In contrast to reports from other countries, like France (22), the UK (49), and the USA (23, 50, 51), intrauterine use of antibiotics is uncommon among respondents in this study. They clearly prefer to administer antibiotics systemically for at least 5 days. As reviewed by Canisso et al. (12), there is still conflicting evidence concerning the most suitable route for administration of antimicrobials for endometritis treatment in mares. Although systemic treatment may result in severe complications such as diarrhea, colitis, anaphylactic reactions (23), and disruption of fecal microbiota (52), the effectiveness of systemic treatment seems to outweigh the possible complications in the practitioners' perspectives. Correspondingly, many respondents reported to have abandoned intrauterine use of antibiotics in favor of systemic administration, because it was perceived to result in a more favorable outcome. In fact, the efficacy of many antibiotics, e.g., trimethoprim sulfadiazine (53) and gentamicin (54), for the systemic treatment of equine endometritis has been demonstrated. Furthermore, reservations regarding the costs of systemic antibiotics and veterinary service (13) are unwarranted, since oral treatment with trimethoprim sulfadiazine is inexpensive and effective against a broad spectrum of bacteria (53). Due to these advantages, it is the antibiotic of choice for the majority of the participants in the study, although it severely reduces bacterial diversity in the fecal microbiota (52). In contrast to the decreasing usage of intrauterine antibiotics in Germany, the use of covering therapies (intrauterine antibiotics, uterine lavage and oxytocin treatment) has increased from 12.21% in 1998 to 62.7% in 2013/2014 in Thoroughbred mares in the UK (55, 56). Strikingly, 49.6% of Thoroughbred mares received intrauterine antibiotics in 2013/2014, although Allen et al. demonstrated similar pregnancy rates per cycle on day 15 after ovulation (regardless of the fact whether antibiotics were infused into the uterus or uterine lavage with 0.9% NaCl solution in combination with oxytocin administration was performed) (57). As already stated by Rose et al. (56), the high use of covering therapies in Thoroughbreds in the UK may be questioned.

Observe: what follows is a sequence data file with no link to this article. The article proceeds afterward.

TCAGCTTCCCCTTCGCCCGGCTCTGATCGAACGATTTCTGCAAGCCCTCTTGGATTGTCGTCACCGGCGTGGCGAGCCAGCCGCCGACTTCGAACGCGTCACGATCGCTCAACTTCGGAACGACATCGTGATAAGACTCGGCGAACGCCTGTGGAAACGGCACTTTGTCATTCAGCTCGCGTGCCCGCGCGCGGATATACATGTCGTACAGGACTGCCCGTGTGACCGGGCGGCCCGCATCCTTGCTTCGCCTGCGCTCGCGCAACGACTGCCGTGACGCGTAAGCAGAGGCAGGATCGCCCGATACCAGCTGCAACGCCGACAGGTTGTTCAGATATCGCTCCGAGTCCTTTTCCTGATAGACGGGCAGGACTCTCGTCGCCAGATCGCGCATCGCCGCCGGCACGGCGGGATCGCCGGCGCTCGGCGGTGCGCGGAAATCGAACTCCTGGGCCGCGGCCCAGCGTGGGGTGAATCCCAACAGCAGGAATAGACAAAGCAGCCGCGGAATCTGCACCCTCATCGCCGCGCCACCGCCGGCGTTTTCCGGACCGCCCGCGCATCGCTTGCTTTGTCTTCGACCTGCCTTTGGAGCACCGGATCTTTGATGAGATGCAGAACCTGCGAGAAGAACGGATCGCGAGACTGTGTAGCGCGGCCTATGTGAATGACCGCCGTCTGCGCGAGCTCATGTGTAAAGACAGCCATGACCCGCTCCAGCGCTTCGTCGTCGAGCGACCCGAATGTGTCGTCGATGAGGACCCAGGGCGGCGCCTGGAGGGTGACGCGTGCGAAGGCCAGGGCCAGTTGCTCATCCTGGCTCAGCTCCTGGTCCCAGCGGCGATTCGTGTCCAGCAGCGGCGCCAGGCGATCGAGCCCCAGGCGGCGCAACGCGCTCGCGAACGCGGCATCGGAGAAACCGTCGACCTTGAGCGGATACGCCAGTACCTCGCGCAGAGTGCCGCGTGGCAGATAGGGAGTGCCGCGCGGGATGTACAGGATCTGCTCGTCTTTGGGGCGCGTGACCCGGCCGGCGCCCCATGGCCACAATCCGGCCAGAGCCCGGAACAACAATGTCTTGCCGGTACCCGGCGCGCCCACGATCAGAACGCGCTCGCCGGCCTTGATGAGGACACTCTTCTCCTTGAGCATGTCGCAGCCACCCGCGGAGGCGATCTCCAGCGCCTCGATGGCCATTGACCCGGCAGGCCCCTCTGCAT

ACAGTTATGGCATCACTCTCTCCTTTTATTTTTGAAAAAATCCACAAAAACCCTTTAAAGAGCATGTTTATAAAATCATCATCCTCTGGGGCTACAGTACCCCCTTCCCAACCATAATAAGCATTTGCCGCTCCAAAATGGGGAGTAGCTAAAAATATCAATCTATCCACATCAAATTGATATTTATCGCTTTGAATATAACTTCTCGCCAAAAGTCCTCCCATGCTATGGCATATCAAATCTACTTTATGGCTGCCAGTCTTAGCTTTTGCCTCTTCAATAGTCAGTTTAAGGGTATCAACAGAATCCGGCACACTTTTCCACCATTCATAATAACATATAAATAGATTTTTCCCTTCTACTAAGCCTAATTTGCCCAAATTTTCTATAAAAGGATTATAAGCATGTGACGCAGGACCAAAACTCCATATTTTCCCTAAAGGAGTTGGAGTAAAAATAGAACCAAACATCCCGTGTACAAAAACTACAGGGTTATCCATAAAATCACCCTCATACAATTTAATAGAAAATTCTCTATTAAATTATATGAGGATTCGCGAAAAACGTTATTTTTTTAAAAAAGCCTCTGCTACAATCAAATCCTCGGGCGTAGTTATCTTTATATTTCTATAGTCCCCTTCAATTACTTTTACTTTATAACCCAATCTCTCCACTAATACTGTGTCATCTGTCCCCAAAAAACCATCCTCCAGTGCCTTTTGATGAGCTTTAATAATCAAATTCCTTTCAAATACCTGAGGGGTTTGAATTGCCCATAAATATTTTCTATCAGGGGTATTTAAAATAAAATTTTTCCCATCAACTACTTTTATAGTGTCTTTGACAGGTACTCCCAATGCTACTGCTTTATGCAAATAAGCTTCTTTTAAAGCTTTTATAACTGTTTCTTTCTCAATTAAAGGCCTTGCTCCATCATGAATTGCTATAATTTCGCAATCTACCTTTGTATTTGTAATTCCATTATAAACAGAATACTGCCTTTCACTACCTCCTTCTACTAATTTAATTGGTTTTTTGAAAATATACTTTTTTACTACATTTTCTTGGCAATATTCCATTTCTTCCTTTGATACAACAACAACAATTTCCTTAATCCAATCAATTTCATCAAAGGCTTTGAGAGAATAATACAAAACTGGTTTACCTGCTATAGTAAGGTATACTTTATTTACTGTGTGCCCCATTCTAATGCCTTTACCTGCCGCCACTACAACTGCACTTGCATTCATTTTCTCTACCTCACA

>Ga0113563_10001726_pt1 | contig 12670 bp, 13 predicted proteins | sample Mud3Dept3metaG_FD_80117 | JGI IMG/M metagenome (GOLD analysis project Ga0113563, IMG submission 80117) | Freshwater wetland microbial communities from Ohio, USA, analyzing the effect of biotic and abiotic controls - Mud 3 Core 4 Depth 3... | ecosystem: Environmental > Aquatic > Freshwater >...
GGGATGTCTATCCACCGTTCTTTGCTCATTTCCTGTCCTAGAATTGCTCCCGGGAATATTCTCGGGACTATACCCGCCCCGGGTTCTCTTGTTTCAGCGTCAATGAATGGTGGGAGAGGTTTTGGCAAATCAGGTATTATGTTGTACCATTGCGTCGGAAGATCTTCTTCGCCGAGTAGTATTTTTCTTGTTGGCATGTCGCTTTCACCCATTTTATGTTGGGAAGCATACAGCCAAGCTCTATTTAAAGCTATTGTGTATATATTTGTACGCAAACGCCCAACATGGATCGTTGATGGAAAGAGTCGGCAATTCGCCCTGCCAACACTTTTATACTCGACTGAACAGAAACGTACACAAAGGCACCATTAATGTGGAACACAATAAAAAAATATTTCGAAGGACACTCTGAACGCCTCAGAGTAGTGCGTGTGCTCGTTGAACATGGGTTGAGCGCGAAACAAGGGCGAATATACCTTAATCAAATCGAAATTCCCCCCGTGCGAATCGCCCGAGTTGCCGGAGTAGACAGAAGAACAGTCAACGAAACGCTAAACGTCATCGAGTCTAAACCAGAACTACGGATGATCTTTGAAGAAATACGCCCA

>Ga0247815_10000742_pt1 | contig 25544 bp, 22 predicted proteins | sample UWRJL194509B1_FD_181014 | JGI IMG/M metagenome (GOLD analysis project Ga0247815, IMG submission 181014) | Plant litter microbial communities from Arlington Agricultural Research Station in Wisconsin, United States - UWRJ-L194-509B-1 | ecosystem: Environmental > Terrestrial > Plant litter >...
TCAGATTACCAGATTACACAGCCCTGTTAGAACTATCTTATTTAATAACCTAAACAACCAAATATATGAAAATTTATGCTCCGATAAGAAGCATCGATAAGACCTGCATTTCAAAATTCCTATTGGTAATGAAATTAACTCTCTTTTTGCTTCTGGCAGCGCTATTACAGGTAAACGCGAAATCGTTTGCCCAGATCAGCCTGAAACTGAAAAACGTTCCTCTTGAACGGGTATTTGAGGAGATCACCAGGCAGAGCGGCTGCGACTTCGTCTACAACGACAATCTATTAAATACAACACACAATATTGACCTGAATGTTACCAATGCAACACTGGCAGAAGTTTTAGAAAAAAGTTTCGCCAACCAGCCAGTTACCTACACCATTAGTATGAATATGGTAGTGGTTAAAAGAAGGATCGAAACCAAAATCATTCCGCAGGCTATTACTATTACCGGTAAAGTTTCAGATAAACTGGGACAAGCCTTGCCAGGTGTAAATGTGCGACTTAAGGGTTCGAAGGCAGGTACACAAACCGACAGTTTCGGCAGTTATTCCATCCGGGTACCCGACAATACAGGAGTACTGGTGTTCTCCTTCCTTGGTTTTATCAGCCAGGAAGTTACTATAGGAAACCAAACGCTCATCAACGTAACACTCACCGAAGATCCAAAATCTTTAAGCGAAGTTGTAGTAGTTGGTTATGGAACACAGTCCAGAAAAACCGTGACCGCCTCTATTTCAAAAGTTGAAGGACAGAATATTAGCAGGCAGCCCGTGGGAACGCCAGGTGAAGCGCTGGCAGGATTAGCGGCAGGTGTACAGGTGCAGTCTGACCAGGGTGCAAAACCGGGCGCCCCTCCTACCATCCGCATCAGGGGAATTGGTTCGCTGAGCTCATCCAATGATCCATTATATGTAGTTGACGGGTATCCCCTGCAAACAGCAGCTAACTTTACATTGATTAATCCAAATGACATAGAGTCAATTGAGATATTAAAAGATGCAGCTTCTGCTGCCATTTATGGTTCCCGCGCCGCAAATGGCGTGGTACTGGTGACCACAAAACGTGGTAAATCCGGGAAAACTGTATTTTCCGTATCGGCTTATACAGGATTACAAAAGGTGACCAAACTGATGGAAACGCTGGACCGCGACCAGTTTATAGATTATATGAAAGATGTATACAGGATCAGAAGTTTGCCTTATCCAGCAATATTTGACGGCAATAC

Regarding intrauterine use of antimicrobials, solely amoxicillin pills are registered in Germany for this route of administration. However, these products appear to be unpopular among practitioners for endometritis treatment in mares, since more respondents rely on the local use of other antimicrobial agents (e.g., ceftiofur, gentamicin, and penicillin), the use of which has been reviewed extensively by other authors (13, 51). Despite their clinical efficacy, none of these agents are registered for intrauterine treatment of equine endometritis in Germany. According to the prescribing cascade, the use of these antibiotics is difficult to justify due to the availability of amoxicillin pills for intrauterine and other antibiotics for systemic treatment (e.g., trimethoprim sulfadiazine) of the same condition. In the future, this practice may get into the focus of control authorities. Additionally, it should be emphasized that a microbiological examination and susceptibility testing should be performed prior to any antibiotic treatment (45, 46, 51) and a suitable antibiotic should be chosen according to the test results, which is done by most of the practitioners in accordance with the guidelines. However, the use of antibiotics for treatment of PBIE as reported by almost one third of veterinarians is opposing recommended treatment strategy since bacteria are usually not involved crucially in PBIE (15, 58).